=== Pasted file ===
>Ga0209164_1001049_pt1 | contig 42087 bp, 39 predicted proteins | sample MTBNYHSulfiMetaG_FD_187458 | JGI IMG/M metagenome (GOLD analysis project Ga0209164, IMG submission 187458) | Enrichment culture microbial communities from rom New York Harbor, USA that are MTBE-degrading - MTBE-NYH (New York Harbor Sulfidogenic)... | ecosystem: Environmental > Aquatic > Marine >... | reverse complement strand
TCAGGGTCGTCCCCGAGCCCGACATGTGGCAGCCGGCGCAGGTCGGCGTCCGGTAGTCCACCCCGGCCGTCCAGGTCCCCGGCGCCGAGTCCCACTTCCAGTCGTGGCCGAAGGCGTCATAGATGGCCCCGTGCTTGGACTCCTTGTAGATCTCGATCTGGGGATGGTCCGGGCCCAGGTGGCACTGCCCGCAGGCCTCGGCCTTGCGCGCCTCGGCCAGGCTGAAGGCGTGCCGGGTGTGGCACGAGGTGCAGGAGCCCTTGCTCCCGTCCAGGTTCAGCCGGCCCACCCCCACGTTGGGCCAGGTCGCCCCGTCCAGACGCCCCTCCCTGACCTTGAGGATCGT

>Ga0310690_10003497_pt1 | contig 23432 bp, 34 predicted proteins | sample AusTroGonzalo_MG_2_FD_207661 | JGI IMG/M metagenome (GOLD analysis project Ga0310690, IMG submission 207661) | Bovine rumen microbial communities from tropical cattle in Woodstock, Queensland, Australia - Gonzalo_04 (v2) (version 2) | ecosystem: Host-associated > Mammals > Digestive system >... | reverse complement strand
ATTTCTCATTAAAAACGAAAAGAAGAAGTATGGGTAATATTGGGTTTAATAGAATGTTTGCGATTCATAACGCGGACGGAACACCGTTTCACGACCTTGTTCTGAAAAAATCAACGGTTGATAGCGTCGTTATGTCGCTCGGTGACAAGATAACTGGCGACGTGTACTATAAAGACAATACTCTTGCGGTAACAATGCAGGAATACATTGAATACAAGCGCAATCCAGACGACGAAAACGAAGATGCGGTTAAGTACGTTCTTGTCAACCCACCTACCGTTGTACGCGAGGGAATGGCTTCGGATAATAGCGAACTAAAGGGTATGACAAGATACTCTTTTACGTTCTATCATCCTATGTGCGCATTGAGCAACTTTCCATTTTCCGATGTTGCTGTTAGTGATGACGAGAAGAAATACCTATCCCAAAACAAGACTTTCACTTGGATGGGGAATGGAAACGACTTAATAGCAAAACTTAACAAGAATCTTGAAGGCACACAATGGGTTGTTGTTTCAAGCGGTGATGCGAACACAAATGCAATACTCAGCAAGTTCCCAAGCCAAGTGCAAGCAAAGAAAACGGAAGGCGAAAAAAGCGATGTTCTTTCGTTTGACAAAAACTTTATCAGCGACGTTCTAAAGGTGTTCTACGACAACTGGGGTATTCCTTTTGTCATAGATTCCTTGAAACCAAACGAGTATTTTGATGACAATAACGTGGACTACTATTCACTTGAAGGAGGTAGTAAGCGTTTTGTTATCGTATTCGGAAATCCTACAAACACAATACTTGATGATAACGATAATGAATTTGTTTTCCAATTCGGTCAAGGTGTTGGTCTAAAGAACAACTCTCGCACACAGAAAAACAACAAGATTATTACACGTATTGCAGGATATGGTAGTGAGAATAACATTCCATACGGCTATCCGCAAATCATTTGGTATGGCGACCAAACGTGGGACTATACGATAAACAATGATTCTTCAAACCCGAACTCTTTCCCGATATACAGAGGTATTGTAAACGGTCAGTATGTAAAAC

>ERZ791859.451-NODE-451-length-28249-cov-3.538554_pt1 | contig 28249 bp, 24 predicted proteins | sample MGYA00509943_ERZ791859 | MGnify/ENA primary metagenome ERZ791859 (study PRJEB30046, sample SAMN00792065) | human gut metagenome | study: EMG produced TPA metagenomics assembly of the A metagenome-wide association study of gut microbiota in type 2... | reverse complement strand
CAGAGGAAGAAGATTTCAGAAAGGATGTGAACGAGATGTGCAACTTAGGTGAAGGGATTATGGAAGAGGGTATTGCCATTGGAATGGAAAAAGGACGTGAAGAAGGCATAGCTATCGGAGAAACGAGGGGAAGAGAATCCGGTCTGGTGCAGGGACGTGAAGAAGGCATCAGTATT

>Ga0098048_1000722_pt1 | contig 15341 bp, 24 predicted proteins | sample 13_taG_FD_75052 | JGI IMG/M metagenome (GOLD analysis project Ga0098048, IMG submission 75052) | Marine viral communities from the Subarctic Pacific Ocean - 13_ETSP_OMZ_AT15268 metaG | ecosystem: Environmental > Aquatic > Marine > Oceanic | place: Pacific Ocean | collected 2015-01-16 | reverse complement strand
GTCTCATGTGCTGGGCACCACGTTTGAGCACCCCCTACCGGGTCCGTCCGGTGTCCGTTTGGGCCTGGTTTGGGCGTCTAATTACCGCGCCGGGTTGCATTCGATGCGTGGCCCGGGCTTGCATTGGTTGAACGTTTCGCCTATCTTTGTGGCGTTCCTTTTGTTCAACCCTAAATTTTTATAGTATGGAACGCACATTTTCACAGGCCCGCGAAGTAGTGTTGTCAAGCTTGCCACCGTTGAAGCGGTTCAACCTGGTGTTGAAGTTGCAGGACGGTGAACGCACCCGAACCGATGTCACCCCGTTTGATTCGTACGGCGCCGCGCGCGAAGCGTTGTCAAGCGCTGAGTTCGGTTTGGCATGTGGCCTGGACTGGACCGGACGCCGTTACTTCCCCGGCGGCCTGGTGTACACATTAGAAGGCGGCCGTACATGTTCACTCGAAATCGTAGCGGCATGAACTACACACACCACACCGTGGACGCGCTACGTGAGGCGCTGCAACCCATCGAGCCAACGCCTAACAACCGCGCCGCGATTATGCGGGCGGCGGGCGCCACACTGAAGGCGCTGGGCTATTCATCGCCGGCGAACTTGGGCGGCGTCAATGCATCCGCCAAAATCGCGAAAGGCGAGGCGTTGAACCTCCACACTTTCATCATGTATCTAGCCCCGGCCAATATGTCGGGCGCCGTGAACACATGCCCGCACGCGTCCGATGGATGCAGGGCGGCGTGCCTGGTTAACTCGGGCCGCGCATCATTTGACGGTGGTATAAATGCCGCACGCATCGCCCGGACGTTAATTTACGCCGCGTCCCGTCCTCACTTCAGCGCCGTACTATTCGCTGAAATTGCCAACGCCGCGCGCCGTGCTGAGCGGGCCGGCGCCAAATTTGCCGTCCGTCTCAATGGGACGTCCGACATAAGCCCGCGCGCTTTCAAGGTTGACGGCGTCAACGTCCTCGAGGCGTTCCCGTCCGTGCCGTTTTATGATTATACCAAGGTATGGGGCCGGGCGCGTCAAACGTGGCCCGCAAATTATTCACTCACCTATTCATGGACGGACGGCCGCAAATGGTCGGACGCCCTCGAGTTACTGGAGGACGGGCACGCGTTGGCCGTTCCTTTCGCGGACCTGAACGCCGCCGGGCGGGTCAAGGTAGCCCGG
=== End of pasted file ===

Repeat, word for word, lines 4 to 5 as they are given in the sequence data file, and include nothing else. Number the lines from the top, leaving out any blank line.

ATTTCTCATTAAAAACGAAAAGAAGAAGTATGGGTAATATTGGGTTTAATAGAATGTTTGCGATTCATAACGCGGACGGAACACCGTTTCACGACCTTGTTCTGAAAAAATCAACGGTTGATAGCGTCGTTATGTCGCTCGGTGACAAGATAACTGGCGACGTGTACTATAAAGACAATACTCTTGCGGTAACAATGCAGGAATACATTGAATACAAGCGCAATCCAGACGACGAAAACGAAGATGCGGTTAAGTACGTTCTTGTCAACCCACCTACCGTTGTACGCGAGGGAATGGCTTCGGATAATAGCGAACTAAAGGGTATGACAAGATACTCTTTTACGTTCTATCATCCTATGTGCGCATTGAGCAACTTTCCATTTTCCGATGTTGCTGTTAGTGATGACGAGAAGAAATACCTATCCCAAAACAAGACTTTCACTTGGATGGGGAATGGAAACGACTTAATAGCAAAACTTAACAAGAATCTTGAAGGCACACAATGGGTTGTTGTTTCAAGCGGTGATGCGAACACAAATGCAATACTCAGCAAGTTCCCAAGCCAAGTGCAAGCAAAGAAAACGGAAGGCGAAAAAAGCGATGTTCTTTCGTTTGACAAAAACTTTATCAGCGACGTTCTAAAGGTGTTCTACGACAACTGGGGTATTCCTTTTGTCATAGATTCCTTGAAACCAAACGAGTATTTTGATGACAATAACGTGGACTACTATTCACTTGAAGGAGGTAGTAAGCGTTTTGTTATCGTATTCGGAAATCCTACAAACACAATACTTGATGATAACGATAATGAATTTGTTTTCCAATTCGGTCAAGGTGTTGGTCTAAAGAACAACTCTCGCACACAGAAAAACAACAAGATTATTACACGTATTGCAGGATATGGTAGTGAGAATAACATTCCATACGGCTATCCGCAAATCATTTGGTATGGCGACCAAACGTGGGACTATACGATAAACAATGATTCTTCAAACCCGAACTCTTTCCCGATATACAGAGGTATTGTAAACGGTCAGTATGTAAAAC

>ERZ791859.451-NODE-451-length-28249-cov-3.538554_pt1 | contig 28249 bp, 24 predicted proteins | sample MGYA00509943_ERZ791859 | MGnify/ENA primary metagenome ERZ791859 (study PRJEB30046, sample SAMN00792065) | human gut metagenome | study: EMG produced TPA metagenomics assembly of the A metagenome-wide association study of gut microbiota in type 2... | reverse complement strand